Navistar returns to profitability in third quarter

Avatar photo

WARRENVILLE, Ill. — Navistar has reported that it returned to profitability in its third fiscal quarter ended July 31, 2003.

Officials said that the company is also on track to be solidly profitable in the fourth quarter.

Net income from continuing operations for the three months ending July 31, 2003 totaled $19 million, equal to $0.26 per diluted common share, compared with a loss of $16 million or ($0.26) per diluted common share a year ago.

The consensus estimate of analysts was a profit of $0.25 cents per share.

Consolidated sales and revenues from manufacturing and financial services operations for the third quarter totaled $1.9 billion, compared with $1.6 billion in the same quarter a year ago.

Daniel C. Ustian, Navistar president and chief executive officer, said the third quarter profit was achieved despite continued softness in medium truck shipments, but said he was encouraged by strong pickup in new medium truck orders in July.

According to Ustian, preliminary July industry Class 6-7 medium truck orders totaled 7,700 units, up 37 percent over a year ago and the highest monthly total since August 2002. The company, the leader in the Class 6-7 market with year-to-date market share of 42 percent, recorded 3,400 orders in July, or 44 percent of the industry total.

Industry heavy truck orders in July totaled 17,200 units, the third consecutive month of solid order rates. Ustian noted heavy truck orders are generally considered an early-cycle barometer of overall economic momentum.

“Our focus continues to be on improving our cost structure so that we can be profitable at all points of the business cycle,” Ustian said. “We are pleased by the outstanding performances recorded in the third quarter by both our parts and service organization and our finance group. We anticipate we will be solidly profitable in the fourth quarter, with diluted earnings of between $0.65 and $0.75 per share from continuing operations. Despite a strong and profitable second half, based upon our current industry expectations, it will be difficult to overcome the deficit recorded in the first six months of the year.”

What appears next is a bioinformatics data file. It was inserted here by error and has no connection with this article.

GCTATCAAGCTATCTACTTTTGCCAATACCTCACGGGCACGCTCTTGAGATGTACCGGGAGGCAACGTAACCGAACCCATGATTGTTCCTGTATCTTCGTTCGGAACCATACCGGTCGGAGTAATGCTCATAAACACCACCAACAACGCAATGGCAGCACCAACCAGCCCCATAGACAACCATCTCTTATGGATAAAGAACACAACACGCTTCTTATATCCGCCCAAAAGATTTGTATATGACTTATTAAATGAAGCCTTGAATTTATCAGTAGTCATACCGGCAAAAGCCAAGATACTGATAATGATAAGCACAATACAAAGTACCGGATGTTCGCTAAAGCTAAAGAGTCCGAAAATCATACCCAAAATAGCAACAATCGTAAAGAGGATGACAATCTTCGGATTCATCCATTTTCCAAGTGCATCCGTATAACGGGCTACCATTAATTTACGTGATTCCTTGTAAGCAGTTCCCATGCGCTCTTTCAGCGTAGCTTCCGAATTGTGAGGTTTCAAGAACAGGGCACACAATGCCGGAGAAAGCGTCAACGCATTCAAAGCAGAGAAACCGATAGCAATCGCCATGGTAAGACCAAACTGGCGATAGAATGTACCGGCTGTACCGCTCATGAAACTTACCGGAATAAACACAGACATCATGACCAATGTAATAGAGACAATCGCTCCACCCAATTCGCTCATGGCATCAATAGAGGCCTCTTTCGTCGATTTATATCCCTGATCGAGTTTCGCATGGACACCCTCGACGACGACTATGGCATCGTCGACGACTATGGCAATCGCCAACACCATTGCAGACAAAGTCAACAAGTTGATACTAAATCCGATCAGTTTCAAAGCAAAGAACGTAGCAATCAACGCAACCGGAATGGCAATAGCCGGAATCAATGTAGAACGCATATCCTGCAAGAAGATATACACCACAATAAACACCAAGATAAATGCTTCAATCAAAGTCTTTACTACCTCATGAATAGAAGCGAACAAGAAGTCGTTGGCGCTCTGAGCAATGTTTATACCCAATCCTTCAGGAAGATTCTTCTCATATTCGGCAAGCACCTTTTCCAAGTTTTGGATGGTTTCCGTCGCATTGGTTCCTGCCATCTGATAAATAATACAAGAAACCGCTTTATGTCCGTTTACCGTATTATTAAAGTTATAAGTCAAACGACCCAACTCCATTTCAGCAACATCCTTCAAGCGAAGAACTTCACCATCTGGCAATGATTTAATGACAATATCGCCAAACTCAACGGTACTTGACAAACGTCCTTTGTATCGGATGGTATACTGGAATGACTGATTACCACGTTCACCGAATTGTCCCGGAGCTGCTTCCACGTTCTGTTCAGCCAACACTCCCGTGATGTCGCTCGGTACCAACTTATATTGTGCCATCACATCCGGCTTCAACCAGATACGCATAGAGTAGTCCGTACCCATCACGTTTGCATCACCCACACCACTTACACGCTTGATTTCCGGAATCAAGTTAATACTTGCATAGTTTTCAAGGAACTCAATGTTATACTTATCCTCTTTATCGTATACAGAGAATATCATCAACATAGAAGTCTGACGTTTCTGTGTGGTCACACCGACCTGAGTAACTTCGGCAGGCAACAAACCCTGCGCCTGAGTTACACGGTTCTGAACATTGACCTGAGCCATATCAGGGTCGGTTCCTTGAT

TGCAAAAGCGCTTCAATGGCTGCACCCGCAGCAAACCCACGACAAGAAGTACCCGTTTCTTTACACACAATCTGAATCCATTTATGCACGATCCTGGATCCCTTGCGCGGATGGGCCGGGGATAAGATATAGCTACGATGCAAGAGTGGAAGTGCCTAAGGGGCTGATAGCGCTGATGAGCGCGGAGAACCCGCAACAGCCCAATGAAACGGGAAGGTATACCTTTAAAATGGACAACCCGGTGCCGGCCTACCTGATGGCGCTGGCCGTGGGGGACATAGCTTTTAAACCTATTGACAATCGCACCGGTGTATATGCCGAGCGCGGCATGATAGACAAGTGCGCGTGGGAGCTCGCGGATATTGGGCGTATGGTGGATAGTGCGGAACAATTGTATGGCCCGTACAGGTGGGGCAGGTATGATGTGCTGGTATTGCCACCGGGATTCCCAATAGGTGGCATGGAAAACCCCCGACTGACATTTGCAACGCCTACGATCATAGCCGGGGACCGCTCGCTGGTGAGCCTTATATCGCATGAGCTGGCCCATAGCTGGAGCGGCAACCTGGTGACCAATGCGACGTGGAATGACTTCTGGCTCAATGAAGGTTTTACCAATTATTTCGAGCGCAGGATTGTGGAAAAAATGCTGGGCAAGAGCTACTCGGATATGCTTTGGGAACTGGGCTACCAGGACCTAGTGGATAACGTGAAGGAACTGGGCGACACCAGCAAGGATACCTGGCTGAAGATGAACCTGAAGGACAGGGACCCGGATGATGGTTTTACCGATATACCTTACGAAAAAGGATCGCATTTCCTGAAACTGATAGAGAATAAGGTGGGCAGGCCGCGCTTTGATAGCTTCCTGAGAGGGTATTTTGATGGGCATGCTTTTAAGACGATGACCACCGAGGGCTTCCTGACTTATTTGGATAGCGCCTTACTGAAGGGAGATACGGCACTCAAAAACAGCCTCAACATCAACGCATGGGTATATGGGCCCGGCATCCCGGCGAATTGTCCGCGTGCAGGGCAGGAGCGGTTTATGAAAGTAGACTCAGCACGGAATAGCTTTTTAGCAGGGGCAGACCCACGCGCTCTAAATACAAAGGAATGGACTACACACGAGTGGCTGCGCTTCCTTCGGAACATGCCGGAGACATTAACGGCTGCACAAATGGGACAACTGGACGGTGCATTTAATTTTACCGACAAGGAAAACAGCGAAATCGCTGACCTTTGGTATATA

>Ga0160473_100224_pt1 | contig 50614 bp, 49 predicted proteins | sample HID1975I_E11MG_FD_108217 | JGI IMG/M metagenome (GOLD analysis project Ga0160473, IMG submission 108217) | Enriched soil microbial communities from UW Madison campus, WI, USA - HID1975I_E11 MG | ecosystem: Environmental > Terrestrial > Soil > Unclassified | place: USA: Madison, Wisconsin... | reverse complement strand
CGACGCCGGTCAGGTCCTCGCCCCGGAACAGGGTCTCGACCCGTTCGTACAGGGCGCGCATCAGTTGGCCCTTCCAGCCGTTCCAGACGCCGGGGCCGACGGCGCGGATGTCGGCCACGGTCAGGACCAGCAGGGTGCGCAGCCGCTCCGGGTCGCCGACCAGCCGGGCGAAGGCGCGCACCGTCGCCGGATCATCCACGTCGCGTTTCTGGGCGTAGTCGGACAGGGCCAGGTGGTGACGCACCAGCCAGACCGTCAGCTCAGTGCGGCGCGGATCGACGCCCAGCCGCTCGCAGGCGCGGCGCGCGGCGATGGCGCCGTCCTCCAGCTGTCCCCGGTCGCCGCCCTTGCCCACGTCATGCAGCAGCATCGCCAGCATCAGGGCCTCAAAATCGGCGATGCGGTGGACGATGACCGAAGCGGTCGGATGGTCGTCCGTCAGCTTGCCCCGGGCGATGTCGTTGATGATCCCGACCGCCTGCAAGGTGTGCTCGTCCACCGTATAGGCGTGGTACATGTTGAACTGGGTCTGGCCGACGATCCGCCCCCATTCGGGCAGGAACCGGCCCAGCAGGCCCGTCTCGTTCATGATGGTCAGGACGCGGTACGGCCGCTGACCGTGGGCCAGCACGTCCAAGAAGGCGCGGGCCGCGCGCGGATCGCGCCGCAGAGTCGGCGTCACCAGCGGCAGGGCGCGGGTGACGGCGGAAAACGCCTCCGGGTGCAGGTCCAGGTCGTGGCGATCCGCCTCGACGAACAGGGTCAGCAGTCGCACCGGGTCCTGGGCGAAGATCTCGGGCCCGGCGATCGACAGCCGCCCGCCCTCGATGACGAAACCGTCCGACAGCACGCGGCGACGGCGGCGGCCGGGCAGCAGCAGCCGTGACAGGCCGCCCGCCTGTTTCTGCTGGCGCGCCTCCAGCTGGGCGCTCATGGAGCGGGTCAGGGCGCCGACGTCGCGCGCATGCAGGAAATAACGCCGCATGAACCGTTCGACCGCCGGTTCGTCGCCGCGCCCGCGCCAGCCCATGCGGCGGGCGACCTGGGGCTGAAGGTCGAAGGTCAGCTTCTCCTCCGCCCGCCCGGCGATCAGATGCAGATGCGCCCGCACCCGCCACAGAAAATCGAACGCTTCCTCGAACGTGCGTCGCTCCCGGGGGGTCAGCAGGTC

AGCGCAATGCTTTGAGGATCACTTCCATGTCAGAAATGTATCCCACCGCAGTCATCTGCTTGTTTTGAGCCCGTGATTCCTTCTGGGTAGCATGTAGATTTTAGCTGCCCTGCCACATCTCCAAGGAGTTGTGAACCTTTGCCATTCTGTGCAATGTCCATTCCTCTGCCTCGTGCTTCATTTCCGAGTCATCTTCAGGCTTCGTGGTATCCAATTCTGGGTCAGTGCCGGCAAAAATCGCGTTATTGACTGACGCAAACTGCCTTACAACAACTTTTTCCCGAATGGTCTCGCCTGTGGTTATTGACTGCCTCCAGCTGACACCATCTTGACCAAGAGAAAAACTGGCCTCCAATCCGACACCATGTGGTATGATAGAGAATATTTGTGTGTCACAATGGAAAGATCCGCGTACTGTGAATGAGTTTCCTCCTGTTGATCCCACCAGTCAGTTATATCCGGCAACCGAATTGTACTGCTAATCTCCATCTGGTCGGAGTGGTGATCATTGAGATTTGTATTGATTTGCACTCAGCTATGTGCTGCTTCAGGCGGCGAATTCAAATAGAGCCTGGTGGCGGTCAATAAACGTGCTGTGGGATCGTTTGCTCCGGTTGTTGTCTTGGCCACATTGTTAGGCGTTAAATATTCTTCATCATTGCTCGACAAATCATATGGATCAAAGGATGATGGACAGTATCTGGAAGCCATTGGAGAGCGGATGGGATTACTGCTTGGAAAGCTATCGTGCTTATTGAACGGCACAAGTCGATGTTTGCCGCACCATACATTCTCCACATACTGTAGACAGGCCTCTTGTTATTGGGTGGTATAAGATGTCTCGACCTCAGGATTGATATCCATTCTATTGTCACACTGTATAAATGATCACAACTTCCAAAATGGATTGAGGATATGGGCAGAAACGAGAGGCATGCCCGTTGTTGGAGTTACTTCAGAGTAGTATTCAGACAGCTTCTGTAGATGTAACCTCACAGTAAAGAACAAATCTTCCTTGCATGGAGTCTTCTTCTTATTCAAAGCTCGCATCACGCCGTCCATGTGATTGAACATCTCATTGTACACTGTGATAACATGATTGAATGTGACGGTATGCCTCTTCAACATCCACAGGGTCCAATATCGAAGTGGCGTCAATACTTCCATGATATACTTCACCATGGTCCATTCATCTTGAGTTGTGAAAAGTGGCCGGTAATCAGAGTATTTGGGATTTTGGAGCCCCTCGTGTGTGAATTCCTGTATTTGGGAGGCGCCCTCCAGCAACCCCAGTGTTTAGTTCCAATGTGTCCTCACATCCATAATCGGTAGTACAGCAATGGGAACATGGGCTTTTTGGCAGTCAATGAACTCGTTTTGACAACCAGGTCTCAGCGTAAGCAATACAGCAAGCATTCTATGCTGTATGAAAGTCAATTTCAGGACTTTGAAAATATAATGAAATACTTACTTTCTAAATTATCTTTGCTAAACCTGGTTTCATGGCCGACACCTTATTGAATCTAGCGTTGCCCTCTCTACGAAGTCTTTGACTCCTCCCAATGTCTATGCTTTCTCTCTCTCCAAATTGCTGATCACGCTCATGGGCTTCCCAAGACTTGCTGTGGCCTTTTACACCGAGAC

Turning to the future, Ustian said the company looks for “solid profitability in 2004 as overall economic momentum improves.”

Manufacturing gross margins in the third quarter rose to 13.5 percent, up from 12.9 percent in the second quarter and above the 12.2 percent reported in the third quarter last year.

For the first nine months of fiscal 2003, Navistar reported a loss from continuing operations of $91 million, or ($1.35) per diluted common share, compared with a loss of $71 million, or ($1.18) per diluted common share in the first nine months of 2002. Consolidated sales and revenues for the first nine months of fiscal 2003 rose to $5.3 billion from $4.7 billion in the same period in 2002.

Worldwide shipments of International brand heavy and
medium trucks and school buses during the third quarter totaled 21,200 units, up from the 19,800 units shipped in the third quarter of 2002. Shipments of mid-range diesel engines to other original equipment manufacturers during the quarter totaled 82,200, compared with 73,400 units in the third quarter last year.

Despite the July industry increase in orders for medium trucks, Ustian said the company has lowered its forecast for North American industry retail sales for Class 6-7 trucks to 72,700 units for the year ending October 31, 2003, down from the previous forecast of 77,300 units and approximately the same as 2002 sales. School bus retail sales forecasts remain unchanged at 27,500 units, as does the forecast for Class 8 heavy trucks at 156,000 units. He explained the July increase in industry orders came too late to improve production and retail sales for the company’s fiscal year ending October 31, 2003.

The company also reduced the estimate of mid-range diesel engines that International will produce for its own use and for sale to other manufacturers from 417,000 units to 400,000 units for the year ending October 31, 2003 as the result of the decline in anticipated industry demand for medium trucks and the slight decline for super duty pickup trucks.

Navistar International Corporation (NYSE: NAV) is the parent company of International Truck and Engine Corporation. The company produces International* brand commercial trucks, mid-range diesel engines and IC brand school buses and is a private label designer and manufacturer of diesel engines for the pickup truck, van and SUV markets. The company also provides financing for customers and dealers.

Additionally, through a joint venture with Ford Motor Company, the company builds medium commercial trucks and sells truck and diesel engine service parts. Additional information is available at

Avatar photo

Truck News is Canada's leading trucking newspaper - news and information for trucking companies, owner/operators, truck drivers and logistics professionals working in the Canadian trucking industry.

Have your say

This is a moderated forum. Comments will no longer be published unless they are accompanied by a first and last name and a verifiable email address. (Today's Trucking will not publish or share the email address.) Profane language and content deemed to be libelous, racist, or threatening in nature will not be published under any circumstances.